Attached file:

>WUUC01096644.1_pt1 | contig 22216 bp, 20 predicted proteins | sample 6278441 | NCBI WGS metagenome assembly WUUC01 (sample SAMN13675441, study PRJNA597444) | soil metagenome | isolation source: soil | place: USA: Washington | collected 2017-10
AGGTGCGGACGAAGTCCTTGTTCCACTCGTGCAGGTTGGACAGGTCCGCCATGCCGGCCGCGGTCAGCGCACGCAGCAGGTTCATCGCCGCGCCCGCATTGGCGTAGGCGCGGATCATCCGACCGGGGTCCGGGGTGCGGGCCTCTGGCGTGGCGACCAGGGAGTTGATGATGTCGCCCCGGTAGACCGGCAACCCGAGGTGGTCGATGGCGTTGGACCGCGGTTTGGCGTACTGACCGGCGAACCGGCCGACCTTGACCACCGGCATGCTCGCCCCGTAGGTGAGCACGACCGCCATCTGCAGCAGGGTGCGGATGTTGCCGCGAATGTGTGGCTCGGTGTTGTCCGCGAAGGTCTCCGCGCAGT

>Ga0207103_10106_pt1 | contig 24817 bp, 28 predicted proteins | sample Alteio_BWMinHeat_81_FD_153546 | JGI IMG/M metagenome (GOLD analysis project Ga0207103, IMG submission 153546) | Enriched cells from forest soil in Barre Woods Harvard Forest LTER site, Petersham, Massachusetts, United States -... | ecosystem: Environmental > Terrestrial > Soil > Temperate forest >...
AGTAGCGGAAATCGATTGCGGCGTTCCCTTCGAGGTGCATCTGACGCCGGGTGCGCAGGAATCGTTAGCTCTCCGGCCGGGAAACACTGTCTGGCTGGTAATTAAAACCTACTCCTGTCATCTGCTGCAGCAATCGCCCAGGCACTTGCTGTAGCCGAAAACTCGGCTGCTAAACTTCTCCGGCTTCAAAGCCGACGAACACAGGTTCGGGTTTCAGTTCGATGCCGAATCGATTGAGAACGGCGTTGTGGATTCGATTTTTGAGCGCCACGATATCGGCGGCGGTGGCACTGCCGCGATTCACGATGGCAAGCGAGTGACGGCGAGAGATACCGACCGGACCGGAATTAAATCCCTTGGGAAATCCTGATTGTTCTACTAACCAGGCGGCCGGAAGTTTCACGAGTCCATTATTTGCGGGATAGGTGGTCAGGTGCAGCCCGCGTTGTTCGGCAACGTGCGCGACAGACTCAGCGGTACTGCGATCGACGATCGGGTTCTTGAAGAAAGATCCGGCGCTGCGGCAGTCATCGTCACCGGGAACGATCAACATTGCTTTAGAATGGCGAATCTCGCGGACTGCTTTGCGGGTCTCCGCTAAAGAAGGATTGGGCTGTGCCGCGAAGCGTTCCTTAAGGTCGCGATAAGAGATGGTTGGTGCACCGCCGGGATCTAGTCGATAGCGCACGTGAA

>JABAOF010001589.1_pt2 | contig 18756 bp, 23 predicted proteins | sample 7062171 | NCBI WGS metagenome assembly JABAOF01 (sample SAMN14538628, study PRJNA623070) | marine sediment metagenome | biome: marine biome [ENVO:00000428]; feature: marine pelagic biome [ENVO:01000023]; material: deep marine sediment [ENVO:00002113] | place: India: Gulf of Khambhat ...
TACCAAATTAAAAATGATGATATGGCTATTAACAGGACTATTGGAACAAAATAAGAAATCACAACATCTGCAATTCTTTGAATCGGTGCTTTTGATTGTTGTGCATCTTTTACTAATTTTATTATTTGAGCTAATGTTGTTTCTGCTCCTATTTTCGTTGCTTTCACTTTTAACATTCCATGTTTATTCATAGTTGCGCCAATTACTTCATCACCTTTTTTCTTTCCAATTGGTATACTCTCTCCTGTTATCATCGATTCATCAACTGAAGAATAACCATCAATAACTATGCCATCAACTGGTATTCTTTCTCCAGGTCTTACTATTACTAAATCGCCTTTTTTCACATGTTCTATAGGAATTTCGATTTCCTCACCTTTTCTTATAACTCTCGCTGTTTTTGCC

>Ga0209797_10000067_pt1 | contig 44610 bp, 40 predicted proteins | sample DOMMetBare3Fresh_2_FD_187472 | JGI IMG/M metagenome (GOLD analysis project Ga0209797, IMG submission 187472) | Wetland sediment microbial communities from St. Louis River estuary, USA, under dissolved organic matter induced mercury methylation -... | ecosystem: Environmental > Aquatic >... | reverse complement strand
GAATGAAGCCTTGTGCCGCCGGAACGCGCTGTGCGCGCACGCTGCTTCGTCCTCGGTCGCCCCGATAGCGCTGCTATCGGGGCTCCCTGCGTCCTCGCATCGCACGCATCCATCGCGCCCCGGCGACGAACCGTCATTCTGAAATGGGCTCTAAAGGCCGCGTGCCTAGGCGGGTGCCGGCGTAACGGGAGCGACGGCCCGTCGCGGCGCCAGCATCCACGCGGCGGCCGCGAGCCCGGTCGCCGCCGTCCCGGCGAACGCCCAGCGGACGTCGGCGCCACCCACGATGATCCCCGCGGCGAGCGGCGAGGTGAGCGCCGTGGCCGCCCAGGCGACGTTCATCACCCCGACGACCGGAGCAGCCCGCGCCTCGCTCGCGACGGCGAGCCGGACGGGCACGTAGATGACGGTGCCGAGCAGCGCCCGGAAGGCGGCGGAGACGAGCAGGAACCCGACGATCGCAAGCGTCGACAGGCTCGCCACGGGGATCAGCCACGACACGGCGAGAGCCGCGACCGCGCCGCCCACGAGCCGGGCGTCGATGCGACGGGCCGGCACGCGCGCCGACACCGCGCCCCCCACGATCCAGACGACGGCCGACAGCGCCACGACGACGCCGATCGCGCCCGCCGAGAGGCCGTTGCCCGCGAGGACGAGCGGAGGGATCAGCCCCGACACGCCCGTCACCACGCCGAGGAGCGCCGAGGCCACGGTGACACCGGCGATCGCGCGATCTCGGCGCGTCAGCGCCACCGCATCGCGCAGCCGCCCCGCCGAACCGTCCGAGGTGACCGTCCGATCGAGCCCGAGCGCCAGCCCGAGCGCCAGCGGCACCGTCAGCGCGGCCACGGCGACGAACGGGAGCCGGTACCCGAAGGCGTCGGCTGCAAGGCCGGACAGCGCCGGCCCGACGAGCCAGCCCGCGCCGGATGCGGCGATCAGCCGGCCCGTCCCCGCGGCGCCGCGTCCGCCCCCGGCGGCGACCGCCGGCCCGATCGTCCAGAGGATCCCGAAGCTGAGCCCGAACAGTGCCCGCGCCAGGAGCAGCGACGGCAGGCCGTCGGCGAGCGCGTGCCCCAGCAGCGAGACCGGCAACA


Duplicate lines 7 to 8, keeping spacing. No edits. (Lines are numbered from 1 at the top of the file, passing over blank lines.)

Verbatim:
>Ga0209797_10000067_pt1 | contig 44610 bp, 40 predicted proteins | sample DOMMetBare3Fresh_2_FD_187472 | JGI IMG/M metagenome (GOLD analysis project Ga0209797, IMG submission 187472) | Wetland sediment microbial communities from St. Louis River estuary, USA, under dissolved organic matter induced mercury methylation -... | ecosystem: Environmental > Aquatic >... | reverse complement strand
GAATGAAGCCTTGTGCCGCCGGAACGCGCTGTGCGCGCACGCTGCTTCGTCCTCGGTCGCCCCGATAGCGCTGCTATCGGGGCTCCCTGCGTCCTCGCATCGCACGCATCCATCGCGCCCCGGCGACGAACCGTCATTCTGAAATGGGCTCTAAAGGCCGCGTGCCTAGGCGGGTGCCGGCGTAACGGGAGCGACGGCCCGTCGCGGCGCCAGCATCCACGCGGCGGCCGCGAGCCCGGTCGCCGCCGTCCCGGCGAACGCCCAGCGGACGTCGGCGCCACCCACGATGATCCCCGCGGCGAGCGGCGAGGTGAGCGCCGTGGCCGCCCAGGCGACGTTCATCACCCCGACGACCGGAGCAGCCCGCGCCTCGCTCGCGACGGCGAGCCGGACGGGCACGTAGATGACGGTGCCGAGCAGCGCCCGGAAGGCGGCGGAGACGAGCAGGAACCCGACGATCGCAAGCGTCGACAGGCTCGCCACGGGGATCAGCCACGACACGGCGAGAGCCGCGACCGCGCCGCCCACGAGCCGGGCGTCGATGCGACGGGCCGGCACGCGCGCCGACACCGCGCCCCCCACGATCCAGACGACGGCCGACAGCGCCACGACGACGCCGATCGCGCCCGCCGAGAGGCCGTTGCCCGCGAGGACGAGCGGAGGGATCAGCCCCGACACGCCCGTCACCACGCCGAGGAGCGCCGAGGCCACGGTGACACCGGCGATCGCGCGATCTCGGCGCGTCAGCGCCACCGCATCGCGCAGCCGCCCCGCCGAACCGTCCGAGGTGACCGTCCGATCGAGCCCGAGCGCCAGCCCGAGCGCCAGCGGCACCGTCAGCGCGGCCACGGCGACGAACGGGAGCCGGTACCCGAAGGCGTCGGCTGCAAGGCCGGACAGCGCCGGCCCGACGAGCCAGCCCGCGCCGGATGCGGCGATCAGCCGGCCCGTCCCCGCGGCGCCGCGTCCGCCCCCGGCGGCGACCGCCGGCCCGATCGTCCAGAGGATCCCGAAGCTGAGCCCGAACAGTGCCCGCGCCAGGAGCAGCGACGGCAGGCCGTCGGCGAGCGCGTGCCCCAGCAGCGAGACCGGCAACA